The Apple goes mushy

Nicholas Windsor Howard shares his thoughts on what he perceives as a decline of the OS X interface. There’s a lot to process here, a reasoned, well thought out essay.

Just a taste:

In Apple’s view, an icon depicting a camera and a photo was too literal for an application that handles photos. Therefore, when iPhoto gave way to its replacement in 2015—Photos—the previous carefully-rendered icon gave way to this bland, meaningless rainbow abstraction.

Is the move from the obvious to the minimalistically abstract a step up? A step down? Read this, decide for yourself.



  • barf

    Another Eli Schiff devotee parroting his pseudo-science.

    “I was fortunate enough to buy a ticket, and now my first ever design conference, and the rare shining chance to see Eli Schiff speak, are only hours away.”

    Barf.

  • GlennC777

    If you ask me, he makes a good case. It seems possible to me that Jobs and Ive made a good team because Jobs was always rooted in reality and could prevent Ive from stepping off into arcana. Jobs wasn’t always right but did constitute a sort of gravitational center for good judgment at Apple.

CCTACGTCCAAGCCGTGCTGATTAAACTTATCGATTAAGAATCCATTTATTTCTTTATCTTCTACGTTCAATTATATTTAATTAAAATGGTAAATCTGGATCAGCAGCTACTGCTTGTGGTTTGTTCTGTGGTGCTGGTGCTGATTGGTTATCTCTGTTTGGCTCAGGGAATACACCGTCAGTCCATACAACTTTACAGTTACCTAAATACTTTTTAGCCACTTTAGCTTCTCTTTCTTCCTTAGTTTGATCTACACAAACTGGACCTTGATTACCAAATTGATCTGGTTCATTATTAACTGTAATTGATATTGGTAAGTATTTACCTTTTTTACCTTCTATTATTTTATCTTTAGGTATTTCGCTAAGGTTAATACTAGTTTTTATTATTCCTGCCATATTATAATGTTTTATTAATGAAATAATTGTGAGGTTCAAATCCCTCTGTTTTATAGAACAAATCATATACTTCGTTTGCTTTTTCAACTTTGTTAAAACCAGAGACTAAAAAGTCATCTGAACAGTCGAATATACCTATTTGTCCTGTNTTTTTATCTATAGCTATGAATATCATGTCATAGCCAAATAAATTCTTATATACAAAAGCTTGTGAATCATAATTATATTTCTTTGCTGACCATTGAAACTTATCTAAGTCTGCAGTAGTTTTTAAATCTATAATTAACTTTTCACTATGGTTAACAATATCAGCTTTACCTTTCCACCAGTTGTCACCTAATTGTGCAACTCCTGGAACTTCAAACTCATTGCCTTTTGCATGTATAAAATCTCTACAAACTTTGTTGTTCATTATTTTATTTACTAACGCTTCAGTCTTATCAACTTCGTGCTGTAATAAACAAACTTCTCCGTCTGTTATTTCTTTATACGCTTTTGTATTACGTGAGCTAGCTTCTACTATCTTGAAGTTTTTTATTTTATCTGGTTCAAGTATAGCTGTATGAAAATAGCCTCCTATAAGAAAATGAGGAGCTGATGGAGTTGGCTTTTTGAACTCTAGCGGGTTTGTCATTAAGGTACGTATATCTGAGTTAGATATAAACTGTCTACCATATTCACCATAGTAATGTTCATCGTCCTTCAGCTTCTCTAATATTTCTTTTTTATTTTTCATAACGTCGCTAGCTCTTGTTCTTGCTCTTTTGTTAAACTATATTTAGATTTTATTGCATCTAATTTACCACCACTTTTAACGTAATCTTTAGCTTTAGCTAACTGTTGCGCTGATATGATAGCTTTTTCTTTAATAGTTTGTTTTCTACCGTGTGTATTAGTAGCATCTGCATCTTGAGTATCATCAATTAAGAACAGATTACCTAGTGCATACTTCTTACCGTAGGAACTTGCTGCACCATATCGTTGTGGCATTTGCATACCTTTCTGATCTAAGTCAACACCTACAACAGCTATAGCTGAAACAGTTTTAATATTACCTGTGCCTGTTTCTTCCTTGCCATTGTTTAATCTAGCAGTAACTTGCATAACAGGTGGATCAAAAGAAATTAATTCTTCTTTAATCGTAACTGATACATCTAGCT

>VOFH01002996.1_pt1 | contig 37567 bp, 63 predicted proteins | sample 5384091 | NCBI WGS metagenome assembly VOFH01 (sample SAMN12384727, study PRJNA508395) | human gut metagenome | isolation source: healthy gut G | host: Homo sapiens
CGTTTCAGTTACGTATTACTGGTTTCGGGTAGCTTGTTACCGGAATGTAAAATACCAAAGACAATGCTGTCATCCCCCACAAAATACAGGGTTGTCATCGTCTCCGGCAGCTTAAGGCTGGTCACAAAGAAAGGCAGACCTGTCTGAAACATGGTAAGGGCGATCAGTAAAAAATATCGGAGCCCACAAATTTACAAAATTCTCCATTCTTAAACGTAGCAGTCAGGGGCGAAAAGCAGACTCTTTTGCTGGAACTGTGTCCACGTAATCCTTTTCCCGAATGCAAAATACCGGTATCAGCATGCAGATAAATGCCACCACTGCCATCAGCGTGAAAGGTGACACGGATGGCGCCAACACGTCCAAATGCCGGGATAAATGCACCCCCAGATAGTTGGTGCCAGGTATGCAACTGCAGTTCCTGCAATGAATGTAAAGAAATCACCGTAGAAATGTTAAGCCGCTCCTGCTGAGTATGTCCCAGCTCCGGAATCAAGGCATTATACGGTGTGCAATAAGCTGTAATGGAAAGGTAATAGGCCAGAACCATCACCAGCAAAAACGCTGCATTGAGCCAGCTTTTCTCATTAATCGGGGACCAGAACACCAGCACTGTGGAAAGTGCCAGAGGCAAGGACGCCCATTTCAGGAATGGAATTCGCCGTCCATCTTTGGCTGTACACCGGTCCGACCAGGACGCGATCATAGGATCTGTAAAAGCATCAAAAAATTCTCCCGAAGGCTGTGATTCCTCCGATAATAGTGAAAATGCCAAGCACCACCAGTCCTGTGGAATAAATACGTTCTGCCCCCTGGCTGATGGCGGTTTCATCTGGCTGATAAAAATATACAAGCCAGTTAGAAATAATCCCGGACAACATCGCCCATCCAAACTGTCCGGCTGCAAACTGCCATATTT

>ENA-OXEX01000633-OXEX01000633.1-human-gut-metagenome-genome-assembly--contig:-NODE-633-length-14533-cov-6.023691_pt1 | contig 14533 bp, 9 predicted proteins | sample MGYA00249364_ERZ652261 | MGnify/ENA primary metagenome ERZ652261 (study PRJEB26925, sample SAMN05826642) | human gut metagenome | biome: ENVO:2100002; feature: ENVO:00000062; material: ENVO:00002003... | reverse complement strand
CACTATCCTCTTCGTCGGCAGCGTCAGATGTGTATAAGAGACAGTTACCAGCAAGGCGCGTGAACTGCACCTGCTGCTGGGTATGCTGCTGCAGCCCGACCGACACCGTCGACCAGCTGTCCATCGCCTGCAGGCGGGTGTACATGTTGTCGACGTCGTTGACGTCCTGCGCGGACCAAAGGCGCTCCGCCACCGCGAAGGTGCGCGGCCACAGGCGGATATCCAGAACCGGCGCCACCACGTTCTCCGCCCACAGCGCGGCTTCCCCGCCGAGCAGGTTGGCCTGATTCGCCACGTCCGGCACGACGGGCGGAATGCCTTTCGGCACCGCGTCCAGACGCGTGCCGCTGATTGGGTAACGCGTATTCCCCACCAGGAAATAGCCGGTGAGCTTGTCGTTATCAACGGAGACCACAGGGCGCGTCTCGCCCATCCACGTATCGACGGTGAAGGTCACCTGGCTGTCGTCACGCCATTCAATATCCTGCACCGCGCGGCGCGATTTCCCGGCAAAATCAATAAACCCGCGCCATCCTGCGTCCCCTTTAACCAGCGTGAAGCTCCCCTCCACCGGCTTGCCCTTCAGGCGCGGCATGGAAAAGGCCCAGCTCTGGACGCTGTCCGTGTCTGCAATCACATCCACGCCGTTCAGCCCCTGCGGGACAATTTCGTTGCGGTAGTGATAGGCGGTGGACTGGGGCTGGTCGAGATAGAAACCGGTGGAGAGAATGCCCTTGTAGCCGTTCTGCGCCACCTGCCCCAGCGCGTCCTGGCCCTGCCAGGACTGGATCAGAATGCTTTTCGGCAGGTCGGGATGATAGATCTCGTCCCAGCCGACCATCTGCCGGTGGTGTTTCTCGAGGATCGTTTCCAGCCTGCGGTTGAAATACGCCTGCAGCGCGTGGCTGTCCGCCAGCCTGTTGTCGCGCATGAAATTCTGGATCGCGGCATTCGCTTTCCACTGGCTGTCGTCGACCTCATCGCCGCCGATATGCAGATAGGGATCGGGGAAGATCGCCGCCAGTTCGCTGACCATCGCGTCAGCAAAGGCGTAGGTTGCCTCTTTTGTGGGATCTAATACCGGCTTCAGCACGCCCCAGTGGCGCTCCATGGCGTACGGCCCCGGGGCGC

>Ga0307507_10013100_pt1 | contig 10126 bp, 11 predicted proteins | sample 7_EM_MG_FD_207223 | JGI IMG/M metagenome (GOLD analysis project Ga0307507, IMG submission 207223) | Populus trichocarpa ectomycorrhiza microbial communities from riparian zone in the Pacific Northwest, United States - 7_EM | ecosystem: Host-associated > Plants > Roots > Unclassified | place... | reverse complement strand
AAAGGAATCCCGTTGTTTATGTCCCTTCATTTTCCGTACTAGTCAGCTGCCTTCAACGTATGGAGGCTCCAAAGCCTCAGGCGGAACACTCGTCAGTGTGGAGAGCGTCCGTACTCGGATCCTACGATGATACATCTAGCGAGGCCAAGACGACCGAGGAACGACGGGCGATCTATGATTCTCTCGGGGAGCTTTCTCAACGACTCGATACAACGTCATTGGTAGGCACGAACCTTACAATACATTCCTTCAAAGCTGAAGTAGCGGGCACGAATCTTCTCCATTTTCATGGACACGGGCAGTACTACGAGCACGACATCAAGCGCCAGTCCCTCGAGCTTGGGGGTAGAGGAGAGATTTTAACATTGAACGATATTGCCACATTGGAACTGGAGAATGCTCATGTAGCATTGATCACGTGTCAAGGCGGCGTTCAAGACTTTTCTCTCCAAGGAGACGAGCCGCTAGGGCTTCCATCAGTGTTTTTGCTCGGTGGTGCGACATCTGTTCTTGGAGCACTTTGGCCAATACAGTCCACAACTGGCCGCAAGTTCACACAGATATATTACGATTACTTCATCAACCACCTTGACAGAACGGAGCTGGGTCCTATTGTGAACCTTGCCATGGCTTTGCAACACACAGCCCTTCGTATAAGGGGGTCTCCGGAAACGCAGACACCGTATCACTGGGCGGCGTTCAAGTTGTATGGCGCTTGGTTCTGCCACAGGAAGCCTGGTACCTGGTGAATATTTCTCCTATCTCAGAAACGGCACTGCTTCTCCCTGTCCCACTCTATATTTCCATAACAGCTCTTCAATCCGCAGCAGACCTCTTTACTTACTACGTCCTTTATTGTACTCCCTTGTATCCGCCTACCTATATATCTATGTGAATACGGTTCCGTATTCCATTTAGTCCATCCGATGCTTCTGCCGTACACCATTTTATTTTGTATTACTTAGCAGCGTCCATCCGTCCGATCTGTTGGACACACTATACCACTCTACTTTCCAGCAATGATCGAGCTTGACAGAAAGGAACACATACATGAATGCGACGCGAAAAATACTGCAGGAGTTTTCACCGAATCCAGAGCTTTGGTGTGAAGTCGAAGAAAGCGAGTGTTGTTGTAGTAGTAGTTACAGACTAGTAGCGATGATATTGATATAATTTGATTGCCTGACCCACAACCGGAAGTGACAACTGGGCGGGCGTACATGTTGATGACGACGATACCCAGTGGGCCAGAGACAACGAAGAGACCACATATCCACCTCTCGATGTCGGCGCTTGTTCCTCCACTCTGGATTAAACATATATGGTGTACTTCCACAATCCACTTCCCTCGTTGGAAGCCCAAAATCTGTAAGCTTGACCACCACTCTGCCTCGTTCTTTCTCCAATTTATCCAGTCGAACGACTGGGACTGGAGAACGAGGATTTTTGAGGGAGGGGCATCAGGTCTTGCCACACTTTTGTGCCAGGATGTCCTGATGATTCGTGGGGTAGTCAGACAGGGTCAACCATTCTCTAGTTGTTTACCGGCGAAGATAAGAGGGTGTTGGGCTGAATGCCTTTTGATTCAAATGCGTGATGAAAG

I have not personally been a fan of the way Apple’s visuals have evolved since Jobs, but keep thinking I may be the exception.

    • Cranky Observer

      Those who like Bauhaus design not only like it but believe those who don’t are deluded and/or just incapable of seeing its eternal and surpassing beauty. Those of us who don’t like Bauhaus design and/or simply find it non-functional have a somewhat different opinion…

      • GlennC777

        I admire simplicity in design mainly as a function of removing un-necessary ornamentation. I don’t see any benefit to maximizing simplicity as its own end. Useful graphical cues that serve a purpose improve utility and can also be visually appealing. Steve Jobs seemed to believe that good design was primarily about function, whereas Ive at times seems to believe that good design is primarily about appearance, with simplicity as a primary metric.

  • I couldn’t agree more.

  • GS

    Wasn’t this horse beat to death already? It’s a modern world, and “gasp” still evolving.

  • Can an icon just be an icon? How much metaphor do we need these days?

  • Caleb Hightower

    Meh

  • John

    Honestly, I prefer the newer interface elements and icons. The whole Steve wouldn’t have done it this way meme is pretty whingy.